$32m man Capellas meets his maker (or Judge)
Compaq overlord must empty his pockets
The collapse of the dotcom bubble has been described, quite accurately, as the greatest loss of wealth in human history. But take heart, a few survivors have prospered. Give or take the minor judicial roadbump.
So let's hear if for endurance! When we interviewed Scott McNealy recently, he claimed that all of Sun's executive committee had been at the company for ten years, "... and knew how to finish each other's sentences".
But what do you know? The rascal is telling the truth, it turns out, and with the exception of Mr Schwartz who joined four years ago, it checks out: Sun's management committee has been around for a very long time. And what a contrast it makes with the Don.
Today, Mike 'Don' Capellas is scheduled to appear before a New York judge to explain his salary as he takes the job of chief executive at $9 billion fraudster WorldCom.
Capellas, unheard of at the start of 1999, rose without trace and in two short years pocketed $14.4 million from the sale of Compaq to Hewlett Packard. He stuck around just about long enough to see the deal through, and having served his purpose, and having pocketed his bonus, bolted to the bankrupt telco at the earliest opportunity.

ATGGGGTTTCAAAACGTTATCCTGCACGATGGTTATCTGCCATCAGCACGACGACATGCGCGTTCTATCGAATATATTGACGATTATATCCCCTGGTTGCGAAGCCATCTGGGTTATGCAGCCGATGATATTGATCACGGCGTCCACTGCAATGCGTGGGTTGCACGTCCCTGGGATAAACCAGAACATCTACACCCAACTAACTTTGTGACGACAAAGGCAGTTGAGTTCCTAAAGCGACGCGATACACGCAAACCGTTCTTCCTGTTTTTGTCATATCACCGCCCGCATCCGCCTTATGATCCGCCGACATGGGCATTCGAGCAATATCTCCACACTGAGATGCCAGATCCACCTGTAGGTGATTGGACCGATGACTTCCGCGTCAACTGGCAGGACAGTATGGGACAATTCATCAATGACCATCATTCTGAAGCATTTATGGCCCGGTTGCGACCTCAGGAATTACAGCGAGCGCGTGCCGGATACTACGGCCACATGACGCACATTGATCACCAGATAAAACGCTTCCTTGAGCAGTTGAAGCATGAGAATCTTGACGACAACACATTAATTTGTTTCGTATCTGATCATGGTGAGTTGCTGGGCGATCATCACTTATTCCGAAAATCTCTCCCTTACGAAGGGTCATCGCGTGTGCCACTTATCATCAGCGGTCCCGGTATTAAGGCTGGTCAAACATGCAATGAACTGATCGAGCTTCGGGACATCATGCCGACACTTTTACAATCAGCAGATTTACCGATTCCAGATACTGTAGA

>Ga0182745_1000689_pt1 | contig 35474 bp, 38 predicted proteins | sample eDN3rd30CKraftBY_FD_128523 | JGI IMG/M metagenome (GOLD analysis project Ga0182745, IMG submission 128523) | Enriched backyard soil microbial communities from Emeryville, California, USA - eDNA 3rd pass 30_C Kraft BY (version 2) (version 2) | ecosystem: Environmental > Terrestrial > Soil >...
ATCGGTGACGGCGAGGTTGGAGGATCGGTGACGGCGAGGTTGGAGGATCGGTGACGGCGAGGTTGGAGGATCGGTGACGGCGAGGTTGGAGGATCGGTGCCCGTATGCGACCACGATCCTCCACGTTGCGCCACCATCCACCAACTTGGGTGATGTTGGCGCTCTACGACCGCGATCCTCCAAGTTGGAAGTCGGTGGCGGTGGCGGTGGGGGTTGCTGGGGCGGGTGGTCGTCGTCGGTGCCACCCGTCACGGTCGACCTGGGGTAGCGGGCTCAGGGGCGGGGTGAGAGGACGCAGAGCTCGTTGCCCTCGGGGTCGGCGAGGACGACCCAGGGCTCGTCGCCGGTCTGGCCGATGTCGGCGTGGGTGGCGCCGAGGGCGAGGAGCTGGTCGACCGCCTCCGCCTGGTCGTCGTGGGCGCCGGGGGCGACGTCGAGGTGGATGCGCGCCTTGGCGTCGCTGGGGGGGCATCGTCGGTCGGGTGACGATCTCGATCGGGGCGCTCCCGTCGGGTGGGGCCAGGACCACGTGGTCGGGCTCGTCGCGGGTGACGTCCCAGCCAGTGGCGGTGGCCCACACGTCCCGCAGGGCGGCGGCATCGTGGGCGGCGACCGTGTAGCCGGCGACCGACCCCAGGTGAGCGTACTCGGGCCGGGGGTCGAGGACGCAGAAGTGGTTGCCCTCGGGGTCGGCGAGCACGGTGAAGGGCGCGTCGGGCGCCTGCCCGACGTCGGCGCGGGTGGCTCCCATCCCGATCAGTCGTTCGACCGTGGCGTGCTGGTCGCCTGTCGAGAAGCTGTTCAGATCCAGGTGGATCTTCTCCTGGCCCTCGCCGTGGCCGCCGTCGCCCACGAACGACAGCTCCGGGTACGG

From WorldCom, Capellas gets a signing-on fee of $2 million, $3 million salary guaranteed next year, and if either side bails out early, the Don will be $9 million richer.
It's almost the perfect scam, only a Manhattan district lawyer called Judge Jed Rakoff has reminded the disgraced telco that's it's still in receivership, that WorldCom's debts belong to real investors, that call centre Morlocks are being laid off by the thousand, and so perhaps the management ought to behave with at least a temporary interlude of forelock-tuggin' contrition, before filling their pockets once again, and making off with the loot.
Judge Rakoff found Capellas' reward particularly abhorrent.
"A compensation package so potentially problematic raises serious concerns as to whether proposed new management is as committed to reform as the nature of this case requires," he said.
In other words, even the Judge doubts whether Capellas can keep his mind concentrated on the job for very long, before cashing in his chips. When Steve Jobs returned to Apple, he was effectively doing the job for nothing. Admittedly, he was already a billionaire, but the gesture was important. Asset stripper Capellas should be reminded of the responsibility. We can't wait to hear his explanation. ®